Of course, Brexit was then and still is a farce. Britain will be a laughing stock for a generation, and deep fissures have been created in society. It will take more than the next election to heal. For me, the biggest blow was always that the EU loses its British counterbalance.

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13 minutes ago, Lorelei said:

I actually wondered at the time if an attempt was being made to brainwash people and use a form of hypnotic suggestion, 

 

Yes, of course. This is political campaigning 101. 

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19 minutes ago, Lorelei said:

I have also wondered if the "back" in "take back control" was inserted to tap into or even incite xenophobia, especially when immigration was made into such a big issue during the campaign. You take back control from someone and foreigners in Brussels and even at home seem likely suspects.

The "back" is a bit like "great again" implying it is not so great right now. As an empty referent it can mean anything people want to mean it. Be it the return to good old Englishness, the British Empire or whatever. The same holds true for "Global Britain". It just sounds good but is empty. It probably even resonates with xenophobes who might interpret it as strong and dominant Britain.

 

I also think that the Leave campaigners were and are much better to repeat simple and empty messages, which exactly for these reasons resonate with a wide range of people.

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NHS S1

Called the NHS BSA line this morning and they confirmed that they will pay for 6 months healthcare from Nov 1st. When I asked how would that work in practice, he said take your S1 along to the - in my case- AOK and talk to them. 

 

Not sure it will be as painless as he suggests! However, he did confirm what John G mentioned in his post...that the UK is currently in negotiations with Germany for a longer period of cover.

 

 

 

 

 

 

 

 

 

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Just now, Bomo said:

the UK is currently in negotiations with Germany for a longer period of cover.

What negotiations? It's about the UK providing a service to its citizens abroad. Either they will continue to pay for cover or they won't. The country they live in is irrelevant.

 

 

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2 minutes ago, El Jeffo said:

What negotiations? It's about the UK providing a service to its citizens abroad. Either they will continue to pay for cover or they won't. The country they live in is irrelevant.

 

 

 

Ahh, but maybe the darling Brexiteers don't want to fund the healthcare of the EU citizens living in the UK. All those poor Polish fellas they seem to hate so much will get care from the NHS.

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People who work in the respective country pay their own way through their tax or social insurance contributions. We're talking about pensioners here (or possibly posted workers).

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32 minutes ago, AlexTr said:

 

Ahh, but maybe the darling Brexiteers don't want to fund the healthcare of the EU citizens living in the UK. All those poor Polish fellas they seem to hate so much will get care from the NHS.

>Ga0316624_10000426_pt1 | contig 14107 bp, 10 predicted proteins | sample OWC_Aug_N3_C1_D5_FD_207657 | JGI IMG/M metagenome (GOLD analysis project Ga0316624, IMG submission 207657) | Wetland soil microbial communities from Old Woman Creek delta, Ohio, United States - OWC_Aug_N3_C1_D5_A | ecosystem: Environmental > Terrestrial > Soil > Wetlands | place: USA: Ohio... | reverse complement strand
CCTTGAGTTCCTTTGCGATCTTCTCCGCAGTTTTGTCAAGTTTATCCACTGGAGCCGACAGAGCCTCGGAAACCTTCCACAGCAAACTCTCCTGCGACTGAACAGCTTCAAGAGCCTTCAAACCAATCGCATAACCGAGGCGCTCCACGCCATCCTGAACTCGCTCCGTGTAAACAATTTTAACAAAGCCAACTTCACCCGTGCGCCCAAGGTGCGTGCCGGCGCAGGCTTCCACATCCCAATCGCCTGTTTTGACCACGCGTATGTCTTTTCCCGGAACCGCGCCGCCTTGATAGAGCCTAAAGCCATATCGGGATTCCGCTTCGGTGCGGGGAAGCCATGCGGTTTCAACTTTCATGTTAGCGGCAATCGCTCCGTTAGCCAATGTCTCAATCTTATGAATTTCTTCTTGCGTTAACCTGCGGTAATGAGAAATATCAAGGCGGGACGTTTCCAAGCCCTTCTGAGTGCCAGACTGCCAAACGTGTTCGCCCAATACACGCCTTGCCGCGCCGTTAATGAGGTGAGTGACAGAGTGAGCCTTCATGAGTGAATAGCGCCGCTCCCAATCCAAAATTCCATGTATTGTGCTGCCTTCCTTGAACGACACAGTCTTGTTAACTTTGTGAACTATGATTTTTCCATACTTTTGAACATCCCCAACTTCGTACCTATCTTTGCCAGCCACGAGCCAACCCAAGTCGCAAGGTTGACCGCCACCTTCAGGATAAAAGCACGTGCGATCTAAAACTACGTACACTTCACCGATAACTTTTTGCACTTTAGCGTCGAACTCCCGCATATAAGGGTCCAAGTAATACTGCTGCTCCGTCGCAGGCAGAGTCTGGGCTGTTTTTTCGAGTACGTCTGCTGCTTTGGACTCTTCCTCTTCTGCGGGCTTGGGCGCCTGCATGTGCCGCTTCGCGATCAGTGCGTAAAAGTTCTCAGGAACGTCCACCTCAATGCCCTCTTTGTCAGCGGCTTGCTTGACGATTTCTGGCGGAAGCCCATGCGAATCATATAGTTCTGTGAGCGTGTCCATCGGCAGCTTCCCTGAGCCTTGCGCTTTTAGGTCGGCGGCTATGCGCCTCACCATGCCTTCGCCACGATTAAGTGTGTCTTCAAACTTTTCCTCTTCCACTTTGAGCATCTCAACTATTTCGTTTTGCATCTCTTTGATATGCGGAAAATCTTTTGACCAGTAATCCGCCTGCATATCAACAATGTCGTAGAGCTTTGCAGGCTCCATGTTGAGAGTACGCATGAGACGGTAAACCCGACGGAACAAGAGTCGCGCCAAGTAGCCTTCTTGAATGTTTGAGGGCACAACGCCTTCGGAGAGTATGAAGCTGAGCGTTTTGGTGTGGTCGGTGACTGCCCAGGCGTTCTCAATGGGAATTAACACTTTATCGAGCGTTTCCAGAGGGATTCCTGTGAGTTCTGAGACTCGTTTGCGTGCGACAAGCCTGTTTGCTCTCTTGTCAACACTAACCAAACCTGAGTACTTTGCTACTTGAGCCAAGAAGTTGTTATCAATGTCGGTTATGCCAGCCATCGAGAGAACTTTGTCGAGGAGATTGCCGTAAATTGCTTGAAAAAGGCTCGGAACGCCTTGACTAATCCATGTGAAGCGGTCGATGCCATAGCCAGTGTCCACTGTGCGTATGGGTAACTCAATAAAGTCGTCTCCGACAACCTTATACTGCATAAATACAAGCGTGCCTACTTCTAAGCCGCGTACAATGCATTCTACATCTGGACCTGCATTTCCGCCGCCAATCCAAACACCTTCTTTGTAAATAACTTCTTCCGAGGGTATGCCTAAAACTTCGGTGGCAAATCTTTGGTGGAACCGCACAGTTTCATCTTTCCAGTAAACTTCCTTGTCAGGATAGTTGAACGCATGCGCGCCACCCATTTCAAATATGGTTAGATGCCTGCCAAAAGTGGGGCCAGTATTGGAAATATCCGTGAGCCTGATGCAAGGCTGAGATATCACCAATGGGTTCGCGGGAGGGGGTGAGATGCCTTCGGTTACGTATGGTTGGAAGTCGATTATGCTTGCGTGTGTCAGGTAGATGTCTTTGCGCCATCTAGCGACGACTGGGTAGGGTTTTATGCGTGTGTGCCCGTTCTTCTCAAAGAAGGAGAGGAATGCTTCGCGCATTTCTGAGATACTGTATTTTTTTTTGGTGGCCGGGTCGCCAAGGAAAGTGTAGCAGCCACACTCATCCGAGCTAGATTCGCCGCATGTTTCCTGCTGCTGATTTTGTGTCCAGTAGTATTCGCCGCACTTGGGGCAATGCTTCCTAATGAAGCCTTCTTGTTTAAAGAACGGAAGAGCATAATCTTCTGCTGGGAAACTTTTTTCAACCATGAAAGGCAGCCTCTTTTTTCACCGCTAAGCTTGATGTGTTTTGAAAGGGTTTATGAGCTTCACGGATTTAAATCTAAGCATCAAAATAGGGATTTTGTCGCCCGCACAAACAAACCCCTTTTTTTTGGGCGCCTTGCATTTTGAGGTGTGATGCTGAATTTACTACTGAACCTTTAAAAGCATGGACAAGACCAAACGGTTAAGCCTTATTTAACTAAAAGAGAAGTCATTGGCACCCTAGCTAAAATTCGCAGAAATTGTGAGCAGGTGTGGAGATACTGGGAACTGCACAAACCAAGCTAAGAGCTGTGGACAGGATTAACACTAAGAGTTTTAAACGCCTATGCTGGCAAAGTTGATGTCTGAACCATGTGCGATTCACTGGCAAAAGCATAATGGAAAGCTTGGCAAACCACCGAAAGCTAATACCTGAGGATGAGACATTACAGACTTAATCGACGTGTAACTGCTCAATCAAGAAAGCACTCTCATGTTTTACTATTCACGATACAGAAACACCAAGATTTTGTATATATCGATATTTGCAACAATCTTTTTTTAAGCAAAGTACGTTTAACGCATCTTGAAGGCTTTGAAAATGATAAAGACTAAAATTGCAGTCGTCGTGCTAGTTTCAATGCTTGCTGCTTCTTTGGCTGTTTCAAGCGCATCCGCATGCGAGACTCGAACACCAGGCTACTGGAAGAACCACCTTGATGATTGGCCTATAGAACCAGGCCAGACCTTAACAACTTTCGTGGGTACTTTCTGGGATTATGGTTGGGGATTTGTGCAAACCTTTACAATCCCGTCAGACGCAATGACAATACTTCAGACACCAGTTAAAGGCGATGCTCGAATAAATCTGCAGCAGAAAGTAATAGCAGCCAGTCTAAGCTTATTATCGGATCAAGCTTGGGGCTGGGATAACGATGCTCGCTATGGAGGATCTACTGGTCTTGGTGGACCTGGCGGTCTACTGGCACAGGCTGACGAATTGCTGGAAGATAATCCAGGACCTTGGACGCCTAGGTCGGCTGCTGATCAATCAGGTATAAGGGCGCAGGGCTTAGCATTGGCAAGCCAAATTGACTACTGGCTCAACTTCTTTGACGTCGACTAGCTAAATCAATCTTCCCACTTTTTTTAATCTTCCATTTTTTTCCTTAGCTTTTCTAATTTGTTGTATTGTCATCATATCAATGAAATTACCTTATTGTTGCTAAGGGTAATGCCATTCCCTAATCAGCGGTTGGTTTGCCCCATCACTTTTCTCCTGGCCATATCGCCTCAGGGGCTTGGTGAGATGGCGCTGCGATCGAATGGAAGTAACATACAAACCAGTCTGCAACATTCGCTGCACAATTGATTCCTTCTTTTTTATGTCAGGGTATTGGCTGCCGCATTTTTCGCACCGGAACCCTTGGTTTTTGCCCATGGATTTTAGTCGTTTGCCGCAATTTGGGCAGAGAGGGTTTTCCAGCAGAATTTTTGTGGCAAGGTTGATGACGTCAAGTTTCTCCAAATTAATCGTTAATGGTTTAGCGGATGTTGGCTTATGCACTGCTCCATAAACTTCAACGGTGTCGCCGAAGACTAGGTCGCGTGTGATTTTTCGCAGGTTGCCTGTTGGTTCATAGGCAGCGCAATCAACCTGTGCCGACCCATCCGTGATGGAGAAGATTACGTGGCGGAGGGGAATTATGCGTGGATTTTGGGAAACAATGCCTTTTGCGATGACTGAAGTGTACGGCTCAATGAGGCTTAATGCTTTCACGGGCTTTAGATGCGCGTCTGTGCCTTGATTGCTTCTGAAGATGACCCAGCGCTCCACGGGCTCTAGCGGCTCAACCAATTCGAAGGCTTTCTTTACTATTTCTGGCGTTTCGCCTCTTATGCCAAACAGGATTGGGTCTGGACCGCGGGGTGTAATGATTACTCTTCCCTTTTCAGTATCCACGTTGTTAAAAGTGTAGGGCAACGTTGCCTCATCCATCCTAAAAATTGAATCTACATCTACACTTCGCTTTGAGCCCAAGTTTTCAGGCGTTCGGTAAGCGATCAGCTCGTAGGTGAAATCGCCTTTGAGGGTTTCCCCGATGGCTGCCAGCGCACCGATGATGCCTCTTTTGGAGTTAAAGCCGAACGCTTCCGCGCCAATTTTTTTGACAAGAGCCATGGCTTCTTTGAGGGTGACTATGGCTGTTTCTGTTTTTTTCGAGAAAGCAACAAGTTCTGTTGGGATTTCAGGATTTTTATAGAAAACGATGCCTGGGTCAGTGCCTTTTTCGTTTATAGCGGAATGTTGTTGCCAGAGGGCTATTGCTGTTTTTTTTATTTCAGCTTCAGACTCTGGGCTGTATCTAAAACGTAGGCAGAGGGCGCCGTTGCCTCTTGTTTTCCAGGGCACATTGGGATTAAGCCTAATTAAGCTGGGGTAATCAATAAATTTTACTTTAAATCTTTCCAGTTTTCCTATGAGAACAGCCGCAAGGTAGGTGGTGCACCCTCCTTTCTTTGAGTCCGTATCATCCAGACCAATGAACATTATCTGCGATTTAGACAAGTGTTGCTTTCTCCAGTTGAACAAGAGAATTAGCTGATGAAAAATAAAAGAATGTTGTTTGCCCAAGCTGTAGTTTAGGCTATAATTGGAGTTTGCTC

And don't forget that Farage in particular as well as many Tories want to dismantle the NHS and privatise healthcare in Britain so anything that reduces peoples dependency or belief in a state run health system is good as far as they are concerned.

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Court hearing could decide if Boris Johnson is jailed for no-deal Brexit

 

Quote

A date has been set for the hearing of a case in Scotland's highest court which could decide if Boris Johnson can be imprisoned for pursuing a no-deal Brexit.

The case, which has been brought forward by English lawyer Jo Maugham, businessman Dale Vince and SNP MP Jonna Cherry, looks set to take place on Friday 4th October.

The three of them are petitioning the court to consider fining or imprisonining the prime minister if he disregards the "safeguard act" - referred to as the Benn act - which requires him to seek a Brexit extension.

It is running alongside another case from Maugham, Vince and Cherry which is asking the courts to sign a letter to the European leaders requesting the extension in the event Boris Johnson fails to do so.

Lord Pentland has asked the government to give a response to the petitioners within 48 hours before a court hearing on Friday at 11am.

A separate hearing will take place in the Inner House of the Court of Session next week.

 

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Meanwhile, the website on Mallorca for making local appointments with the municipality is offline and nobody knows when it will be back online. Basically, the Spanish have no clue how to handle all kinds of applications by British residents living on the island due to Brexit. All other nationalities who having nothing to do with Brexit have to be patient.

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20 minutes ago, Chris Marston said:

Does anyone know on which basis a PM could be fined or jailed for not complying with the Benn act?

Bad hairstyle could be one reason.

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27 minutes ago, Chris Marston said:

Does anyone know on which basis a PM could be fined or jailed for not complying with the Benn act?

 

Misconduct in public office or misfaence.

 

So if he deliberately seeks to break the law, rather than find a creative way around it or loophole, that would be disconduct.

 

He is actually recorded as saying he will not obey the law, as he does not want a delay. 

 

Trying to find link.

 

https://davidallengreen.com/2019/09/what-if-the-prime-minister-deliberately-broke-the-law-over-extending-article-50/

 

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I see that on Oct 10th there is one of these FCO Brexit meetings in Frankfurt, I think I'll try and get a ticket.

 

After the description of the most recent FCO event, I wonder if anyone from DExEU is even going to turn up this time.